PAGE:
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How to choose a good health app

Focused on Health - February 2014

health appby Brittany Cordeiro and Laura Nathan-Garner

From helping you wake up rested to getting couch potatoes ready for a 5K, there really is an app for everything.

But when it comes to health apps, proceed with caution. That’s true of apps for smartphones, tablets, computers and even TVs.

"Most companies don't conduct a study to determine if their app actually helped users change or improve their behavior," says Karen Basen-Engquist, Ph.D., professor in the Department of Behavioral Science at MD Anderson.

In addition, app stores don’t have medical reviewers who make sure health apps are medically sound. "It takes extra research by the user to find out if the app developers consulted with a medical expert," Basen-Engquist says.

 So, before you start to download, separate the good apps from the bad using these tips.

1. Set realistic expectations.

Think of health apps as tools to complement what you're doing offline.

So, before downloading an app, figure out what you need to do to achieve your health goals. Then, figure out how an app can and can't help.

Basen-Engquist suggests trying apps that track your behavior and use charts or graphs to show your progress overtime.

"Keeping track of the foods you eat, your body measurements or the amount you exercise can be useful to help you achieve your health goals," Basen-Engquist says.    

2. Avoid apps that promise too much.

Beware of apps promising big results — and fast.

"If an app makes wild promises about weight loss or a four-minute workout that will have miraculous results, steer clear," Basen-Engquist says. "If it sounds too good to be true, chances are it probably is."

Research shows that people aren't quick to change unhealthy behaviors. The app should instead encourage long-term lifestyle changes.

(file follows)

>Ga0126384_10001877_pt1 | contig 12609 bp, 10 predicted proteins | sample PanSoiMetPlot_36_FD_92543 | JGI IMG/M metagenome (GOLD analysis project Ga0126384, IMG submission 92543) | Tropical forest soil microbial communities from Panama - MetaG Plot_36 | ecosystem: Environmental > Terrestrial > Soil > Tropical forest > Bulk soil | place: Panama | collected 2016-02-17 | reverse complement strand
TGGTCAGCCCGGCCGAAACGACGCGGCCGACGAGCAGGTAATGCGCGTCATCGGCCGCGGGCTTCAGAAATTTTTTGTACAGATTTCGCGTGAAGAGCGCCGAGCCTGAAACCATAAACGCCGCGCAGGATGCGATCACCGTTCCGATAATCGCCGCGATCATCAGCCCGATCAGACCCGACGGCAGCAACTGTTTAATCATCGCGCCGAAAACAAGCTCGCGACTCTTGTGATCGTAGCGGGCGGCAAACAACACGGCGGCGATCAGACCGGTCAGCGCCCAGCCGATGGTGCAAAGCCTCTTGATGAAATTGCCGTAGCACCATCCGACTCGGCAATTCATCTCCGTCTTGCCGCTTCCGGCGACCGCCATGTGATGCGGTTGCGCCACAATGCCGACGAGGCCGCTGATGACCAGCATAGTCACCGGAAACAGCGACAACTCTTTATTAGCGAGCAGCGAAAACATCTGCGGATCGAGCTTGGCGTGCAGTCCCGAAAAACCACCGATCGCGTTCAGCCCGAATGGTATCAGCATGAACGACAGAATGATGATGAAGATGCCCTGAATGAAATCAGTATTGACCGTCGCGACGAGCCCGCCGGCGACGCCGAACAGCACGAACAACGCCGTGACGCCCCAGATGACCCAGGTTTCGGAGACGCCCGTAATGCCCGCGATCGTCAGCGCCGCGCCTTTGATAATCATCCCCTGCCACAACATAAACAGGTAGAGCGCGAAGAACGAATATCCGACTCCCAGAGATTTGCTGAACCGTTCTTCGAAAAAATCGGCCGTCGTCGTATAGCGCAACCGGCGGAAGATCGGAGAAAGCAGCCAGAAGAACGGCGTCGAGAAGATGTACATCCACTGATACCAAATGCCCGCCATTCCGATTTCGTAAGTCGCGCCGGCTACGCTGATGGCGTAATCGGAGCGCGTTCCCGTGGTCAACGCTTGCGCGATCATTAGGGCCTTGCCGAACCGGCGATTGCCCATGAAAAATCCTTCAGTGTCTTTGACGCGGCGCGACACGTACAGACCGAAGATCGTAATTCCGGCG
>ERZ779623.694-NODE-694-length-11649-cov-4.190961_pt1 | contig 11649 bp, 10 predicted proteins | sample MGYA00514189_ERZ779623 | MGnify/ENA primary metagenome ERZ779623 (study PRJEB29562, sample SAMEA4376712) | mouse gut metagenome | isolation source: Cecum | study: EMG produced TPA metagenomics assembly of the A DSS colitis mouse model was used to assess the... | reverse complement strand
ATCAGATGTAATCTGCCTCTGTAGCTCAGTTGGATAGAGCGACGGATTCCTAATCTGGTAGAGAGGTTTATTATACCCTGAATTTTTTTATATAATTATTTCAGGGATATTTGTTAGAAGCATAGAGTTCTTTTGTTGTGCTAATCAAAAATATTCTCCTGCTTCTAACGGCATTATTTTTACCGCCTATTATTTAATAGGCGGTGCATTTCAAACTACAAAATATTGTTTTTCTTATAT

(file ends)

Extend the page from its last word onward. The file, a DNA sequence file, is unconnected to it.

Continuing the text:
health app

3. Research the developers.

Don't let attractive graphics or enticing features fool you.

Do some digging. Find the developer's name in the app store or on the app's website. Then, research the developer and find out:

  • Whether they've designed other health apps
  • How long they've been developing health apps
  • Whether they consulted health professionals to develop the app
  • Whether any reputable hospitals or health organizations endorse the app

No experience, no consultation with a health organization? That's a red flag, so keep looking.

4. Choose apps that use evidence-based strategies

You're probably looking for a health app to help you change an unhealthy behavior. So, play it safe and choose an app that uses strategies that research has shown to work. Basen-Engquist shares the evidence-based strategies to look for:

  • Self-monitoring
  • Goal setting
  • Cues or push notifications
  • Social support
  • Rewards

"My sister and I use the same exercise app. When I see that she's exercised, it motivates me to exercise, too," Basen-Engquist says. Social support from others can encourage you to stay on track. Some apps provide medals or icons as rewards for reaching a particular milestone. And, others offer rewards that can be redeemed for real world value.

exercise app

5. See what other users say.

Read reviews in the app store, and do a search online to see what other users think about the app.

And, pay particular attention to readers who've used the app for a while. This feedback may provide insight into whether the app can really help you in the long term.

6. Test apps before committing.

Even the best app can't work its magic if you don’t use it as recommended. So, test out several health apps before choosing one and give the one you choose a fair chance.

If an app isn't easy and convenient to use, you probably won't use it regularly. And, those healthy changes you're trying to adopt probably won't become habit.

Don't give up if the first few apps don't do the trick. Test-driving different apps can teach you about your likes and dislikes, so you can find an app — or an offline solution — that works for you.

"Also, try to find one solution that meets all your health needs," Basen-Engquist says. And, add fun into your app-testing equation. "Apps that make behavior change more fun will help you reach your health goals."

READ ALSO: 43 Apps to help prevent cancer

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© 2014 The University of Texas MD Anderson Cancer Center